The flagship publication of Chicago’s Charles H. Kerr Publishing Company, the International Socialist Review (ISR), was among the most widely read socialist magazines of the early twentieth century. Avoiding the dry theorizing of many political journals, the ISR featured colorful and provocative cover art, photography of strikes and rallies, and articles written by rank-and-file participants in the socialist and labor movements. It also regularly reported on world politics and economics. An ardent supporter of the Industrial Workers of the World, and a voice for the antiwar wing of the Socialist Party, the ISR ceased publication in 1918 after it became a target of post office censorship.

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The International Socialist Review, covers 1915-1916
The International Socialist Review, covers 1915-1916
The International Socialist Review, covers 1915-1916

WCFL Broadcasting Facilities, 1930
Chicago Historical Society: Library Collection

The Chicago Federation of Labor saw radio as an opportunity to communicate with its members, and to publicize the values of the labor movement. Community-oriented stations lost listeners when corporate radio consolidated its control over the best frequencies. In a speech before the U.S. House of Representatives, Republican Frank R. Reid of suburban Chicago protested big radio’s domination of the airwaves, claiming that the “Radio Monopoly Menaces Free Speech.” Reid hoped the U.S. Department of Labor would step in to protect labor-oriented stations.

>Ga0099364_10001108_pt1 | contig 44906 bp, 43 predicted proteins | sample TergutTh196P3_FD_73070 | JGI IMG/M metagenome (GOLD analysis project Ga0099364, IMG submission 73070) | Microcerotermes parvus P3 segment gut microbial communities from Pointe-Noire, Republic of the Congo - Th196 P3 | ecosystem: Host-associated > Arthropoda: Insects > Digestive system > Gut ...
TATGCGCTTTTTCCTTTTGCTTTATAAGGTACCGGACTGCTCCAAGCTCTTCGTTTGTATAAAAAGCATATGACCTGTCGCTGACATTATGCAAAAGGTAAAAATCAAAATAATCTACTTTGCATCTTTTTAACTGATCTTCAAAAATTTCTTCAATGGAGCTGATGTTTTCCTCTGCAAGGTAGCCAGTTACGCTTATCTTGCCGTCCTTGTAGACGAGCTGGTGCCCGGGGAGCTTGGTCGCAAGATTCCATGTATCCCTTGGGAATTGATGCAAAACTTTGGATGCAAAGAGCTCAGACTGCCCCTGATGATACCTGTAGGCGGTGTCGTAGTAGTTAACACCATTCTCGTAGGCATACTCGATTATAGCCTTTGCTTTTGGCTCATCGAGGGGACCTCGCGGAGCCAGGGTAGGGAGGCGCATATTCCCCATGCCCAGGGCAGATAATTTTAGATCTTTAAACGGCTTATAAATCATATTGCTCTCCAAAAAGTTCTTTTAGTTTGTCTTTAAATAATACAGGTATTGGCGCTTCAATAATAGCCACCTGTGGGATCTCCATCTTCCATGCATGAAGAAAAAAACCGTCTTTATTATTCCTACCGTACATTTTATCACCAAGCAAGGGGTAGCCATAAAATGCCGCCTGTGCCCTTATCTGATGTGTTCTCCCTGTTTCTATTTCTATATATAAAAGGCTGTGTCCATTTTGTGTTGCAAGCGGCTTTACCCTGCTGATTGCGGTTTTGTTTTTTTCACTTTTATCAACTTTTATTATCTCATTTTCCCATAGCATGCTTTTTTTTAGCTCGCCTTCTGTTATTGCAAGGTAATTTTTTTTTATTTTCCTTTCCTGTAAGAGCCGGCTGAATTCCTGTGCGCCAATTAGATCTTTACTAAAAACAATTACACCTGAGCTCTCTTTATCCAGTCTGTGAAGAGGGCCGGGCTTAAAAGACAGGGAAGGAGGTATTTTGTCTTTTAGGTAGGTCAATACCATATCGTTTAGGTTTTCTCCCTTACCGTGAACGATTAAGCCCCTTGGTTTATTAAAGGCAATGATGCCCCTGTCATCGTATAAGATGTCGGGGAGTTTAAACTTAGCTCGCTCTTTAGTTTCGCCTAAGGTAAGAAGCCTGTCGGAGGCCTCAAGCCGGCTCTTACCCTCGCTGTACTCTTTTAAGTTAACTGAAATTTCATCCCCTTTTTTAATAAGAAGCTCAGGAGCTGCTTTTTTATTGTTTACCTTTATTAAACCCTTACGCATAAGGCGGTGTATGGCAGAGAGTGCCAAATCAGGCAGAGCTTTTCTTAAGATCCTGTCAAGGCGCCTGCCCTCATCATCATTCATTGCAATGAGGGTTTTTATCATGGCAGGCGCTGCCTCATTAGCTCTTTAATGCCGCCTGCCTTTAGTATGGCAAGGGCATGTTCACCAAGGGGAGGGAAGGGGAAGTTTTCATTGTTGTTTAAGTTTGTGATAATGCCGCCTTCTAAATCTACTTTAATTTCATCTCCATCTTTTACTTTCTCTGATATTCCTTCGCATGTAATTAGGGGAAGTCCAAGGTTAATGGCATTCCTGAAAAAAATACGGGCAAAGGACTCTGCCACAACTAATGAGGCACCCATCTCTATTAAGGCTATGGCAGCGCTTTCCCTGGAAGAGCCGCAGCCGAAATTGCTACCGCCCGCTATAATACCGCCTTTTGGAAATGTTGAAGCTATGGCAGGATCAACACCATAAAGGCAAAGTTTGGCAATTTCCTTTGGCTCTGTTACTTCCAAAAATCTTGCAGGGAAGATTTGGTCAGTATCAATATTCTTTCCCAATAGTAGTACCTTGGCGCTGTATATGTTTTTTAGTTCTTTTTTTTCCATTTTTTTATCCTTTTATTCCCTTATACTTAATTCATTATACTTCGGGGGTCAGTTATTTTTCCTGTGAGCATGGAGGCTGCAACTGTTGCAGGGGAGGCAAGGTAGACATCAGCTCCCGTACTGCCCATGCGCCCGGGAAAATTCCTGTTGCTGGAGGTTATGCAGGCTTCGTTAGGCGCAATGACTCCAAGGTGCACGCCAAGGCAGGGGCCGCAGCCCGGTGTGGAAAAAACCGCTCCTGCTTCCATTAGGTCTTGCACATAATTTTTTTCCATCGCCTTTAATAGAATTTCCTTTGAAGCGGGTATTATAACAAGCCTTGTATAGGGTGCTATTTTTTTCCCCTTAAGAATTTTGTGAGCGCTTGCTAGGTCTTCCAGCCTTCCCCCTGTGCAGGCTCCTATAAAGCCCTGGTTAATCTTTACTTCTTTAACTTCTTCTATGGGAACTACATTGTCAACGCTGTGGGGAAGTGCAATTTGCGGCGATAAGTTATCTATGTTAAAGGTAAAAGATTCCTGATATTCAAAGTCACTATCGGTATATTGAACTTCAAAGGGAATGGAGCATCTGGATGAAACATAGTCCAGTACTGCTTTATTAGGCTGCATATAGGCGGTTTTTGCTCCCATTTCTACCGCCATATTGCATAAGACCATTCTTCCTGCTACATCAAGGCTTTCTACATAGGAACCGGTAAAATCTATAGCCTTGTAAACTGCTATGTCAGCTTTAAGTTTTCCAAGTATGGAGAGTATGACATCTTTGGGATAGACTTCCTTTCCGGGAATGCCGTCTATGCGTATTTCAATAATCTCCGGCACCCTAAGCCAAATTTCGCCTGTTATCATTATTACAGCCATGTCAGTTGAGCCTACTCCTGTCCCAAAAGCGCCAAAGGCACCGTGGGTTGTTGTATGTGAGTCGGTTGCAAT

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WCFL Broadcasting Facilities, 1930

WCFL Program: Formal Dedication of Radio Stations, 1931
Chicago Historical Society: Library Collection

In 1926, the Chicago Federation of Labor created and operated radio station WCFL, known as the “Voice of Labor,” to inform and organize Chicago’s working class. Events and festivities detailed in this program to dedicate the new Michigan Avenue studios in 1931 included Irish, Jewish, Lithuanian, and Polish-themed performances.

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WCFL Program: Formal Dedication of Radio Stations

Crystal Set Radio, c. 1920
Chicago Historical Society: